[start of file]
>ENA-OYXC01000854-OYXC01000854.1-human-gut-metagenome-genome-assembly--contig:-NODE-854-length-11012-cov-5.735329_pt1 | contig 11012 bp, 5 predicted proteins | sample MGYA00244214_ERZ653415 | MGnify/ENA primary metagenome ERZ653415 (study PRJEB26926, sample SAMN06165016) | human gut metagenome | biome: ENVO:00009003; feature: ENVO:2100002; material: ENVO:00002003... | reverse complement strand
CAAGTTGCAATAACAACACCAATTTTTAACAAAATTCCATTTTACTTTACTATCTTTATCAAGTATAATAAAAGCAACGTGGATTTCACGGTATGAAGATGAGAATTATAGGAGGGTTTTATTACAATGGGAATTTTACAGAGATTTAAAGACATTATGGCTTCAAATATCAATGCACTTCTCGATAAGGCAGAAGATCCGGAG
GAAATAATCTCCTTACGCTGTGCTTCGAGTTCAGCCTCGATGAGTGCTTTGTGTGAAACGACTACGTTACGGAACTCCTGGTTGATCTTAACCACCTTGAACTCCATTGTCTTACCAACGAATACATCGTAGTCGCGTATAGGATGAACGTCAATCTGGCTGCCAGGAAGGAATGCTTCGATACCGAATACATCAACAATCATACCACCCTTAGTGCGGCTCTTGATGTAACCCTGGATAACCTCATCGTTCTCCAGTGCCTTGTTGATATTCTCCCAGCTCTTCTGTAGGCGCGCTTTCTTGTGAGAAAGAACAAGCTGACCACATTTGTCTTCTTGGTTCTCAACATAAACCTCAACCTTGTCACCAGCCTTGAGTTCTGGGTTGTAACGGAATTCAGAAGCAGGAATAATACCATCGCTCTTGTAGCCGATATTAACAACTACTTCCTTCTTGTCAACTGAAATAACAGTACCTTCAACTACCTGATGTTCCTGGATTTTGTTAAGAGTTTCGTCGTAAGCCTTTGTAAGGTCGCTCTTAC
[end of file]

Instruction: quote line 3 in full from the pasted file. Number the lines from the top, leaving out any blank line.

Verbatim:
GAAATAATCTCCTTACGCTGTGCTTCGAGTTCAGCCTCGATGAGTGCTTTGTGTGAAACGACTACGTTACGGAACTCCTGGTTGATCTTAACCACCTTGAACTCCATTGTCTTACCAACGAATACATCGTAGTCGCGTATAGGATGAACGTCAATCTGGCTGCCAGGAAGGAATGCTTCGATACCGAATACATCAACAATCATACCACCCTTAGTGCGGCTCTTGATGTAACCCTGGATAACCTCATCGTTCTCCAGTGCCTTGTTGATATTCTCCCAGCTCTTCTGTAGGCGCGCTTTCTTGTGAGAAAGAACAAGCTGACCACATTTGTCTTCTTGGTTCTCAACATAAACCTCAACCTTGTCACCAGCCTTGAGTTCTGGGTTGTAACGGAATTCAGAAGCAGGAATAATACCATCGCTCTTGTAGCCGATATTAACAACTACTTCCTTCTTGTCAACTGAAATAACAGTACCTTCAACTACCTGATGTTCCTGGATTTTGTTAAGAGTTTCGTCGTAAGCCTTTGTAAGGTCGCTCTTAC